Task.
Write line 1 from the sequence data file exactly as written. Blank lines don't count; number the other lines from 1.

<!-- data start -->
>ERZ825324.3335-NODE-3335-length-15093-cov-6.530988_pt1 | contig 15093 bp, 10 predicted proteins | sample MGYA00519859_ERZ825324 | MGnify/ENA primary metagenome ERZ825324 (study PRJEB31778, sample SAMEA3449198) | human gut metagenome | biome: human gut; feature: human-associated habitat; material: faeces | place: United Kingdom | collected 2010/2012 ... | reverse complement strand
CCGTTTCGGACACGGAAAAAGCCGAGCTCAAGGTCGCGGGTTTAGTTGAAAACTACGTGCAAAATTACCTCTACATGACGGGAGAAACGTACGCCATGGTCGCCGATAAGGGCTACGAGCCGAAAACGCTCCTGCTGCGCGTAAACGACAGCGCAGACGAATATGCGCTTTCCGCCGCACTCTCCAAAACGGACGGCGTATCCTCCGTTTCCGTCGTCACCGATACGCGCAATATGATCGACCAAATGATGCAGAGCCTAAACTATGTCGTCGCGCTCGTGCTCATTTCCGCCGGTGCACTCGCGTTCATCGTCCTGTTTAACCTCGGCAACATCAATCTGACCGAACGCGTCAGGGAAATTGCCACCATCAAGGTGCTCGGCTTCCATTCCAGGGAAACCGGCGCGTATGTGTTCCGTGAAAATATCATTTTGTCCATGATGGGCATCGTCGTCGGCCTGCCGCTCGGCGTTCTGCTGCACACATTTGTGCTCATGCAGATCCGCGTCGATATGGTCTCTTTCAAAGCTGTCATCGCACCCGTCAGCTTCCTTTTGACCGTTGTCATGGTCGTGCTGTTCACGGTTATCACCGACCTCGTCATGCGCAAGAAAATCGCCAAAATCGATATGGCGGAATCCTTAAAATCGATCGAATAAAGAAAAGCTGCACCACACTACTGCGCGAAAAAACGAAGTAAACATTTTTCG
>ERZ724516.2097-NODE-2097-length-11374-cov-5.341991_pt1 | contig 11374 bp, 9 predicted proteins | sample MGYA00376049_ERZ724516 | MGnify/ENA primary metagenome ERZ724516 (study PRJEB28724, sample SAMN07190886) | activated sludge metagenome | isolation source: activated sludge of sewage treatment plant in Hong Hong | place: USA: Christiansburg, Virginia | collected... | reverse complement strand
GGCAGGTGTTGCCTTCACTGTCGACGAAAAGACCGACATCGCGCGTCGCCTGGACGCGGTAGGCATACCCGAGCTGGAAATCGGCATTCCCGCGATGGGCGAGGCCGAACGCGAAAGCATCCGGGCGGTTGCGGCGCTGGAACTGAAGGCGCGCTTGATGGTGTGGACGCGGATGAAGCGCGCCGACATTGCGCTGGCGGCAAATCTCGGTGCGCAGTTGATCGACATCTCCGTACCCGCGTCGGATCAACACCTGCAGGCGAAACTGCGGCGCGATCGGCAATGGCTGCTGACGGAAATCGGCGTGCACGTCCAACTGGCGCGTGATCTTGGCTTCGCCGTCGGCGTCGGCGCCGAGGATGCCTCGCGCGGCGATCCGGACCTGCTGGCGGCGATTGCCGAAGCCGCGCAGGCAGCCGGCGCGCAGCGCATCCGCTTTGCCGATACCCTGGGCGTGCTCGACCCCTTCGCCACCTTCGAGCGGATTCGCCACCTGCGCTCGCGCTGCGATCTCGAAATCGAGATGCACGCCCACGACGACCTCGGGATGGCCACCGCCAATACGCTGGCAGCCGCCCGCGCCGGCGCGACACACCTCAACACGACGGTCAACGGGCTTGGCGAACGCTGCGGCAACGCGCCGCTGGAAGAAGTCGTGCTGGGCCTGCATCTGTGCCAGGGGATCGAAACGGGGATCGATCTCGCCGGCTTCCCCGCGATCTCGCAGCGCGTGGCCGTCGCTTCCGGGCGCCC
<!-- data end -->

>ERZ825324.3335-NODE-3335-length-15093-cov-6.530988_pt1 | contig 15093 bp, 10 predicted proteins | sample MGYA00519859_ERZ825324 | MGnify/ENA primary metagenome ERZ825324 (study PRJEB31778, sample SAMEA3449198) | human gut metagenome | biome: human gut; feature: human-associated habitat; material: faeces | place: United Kingdom | collected 2010/2012 ... | reverse complement strand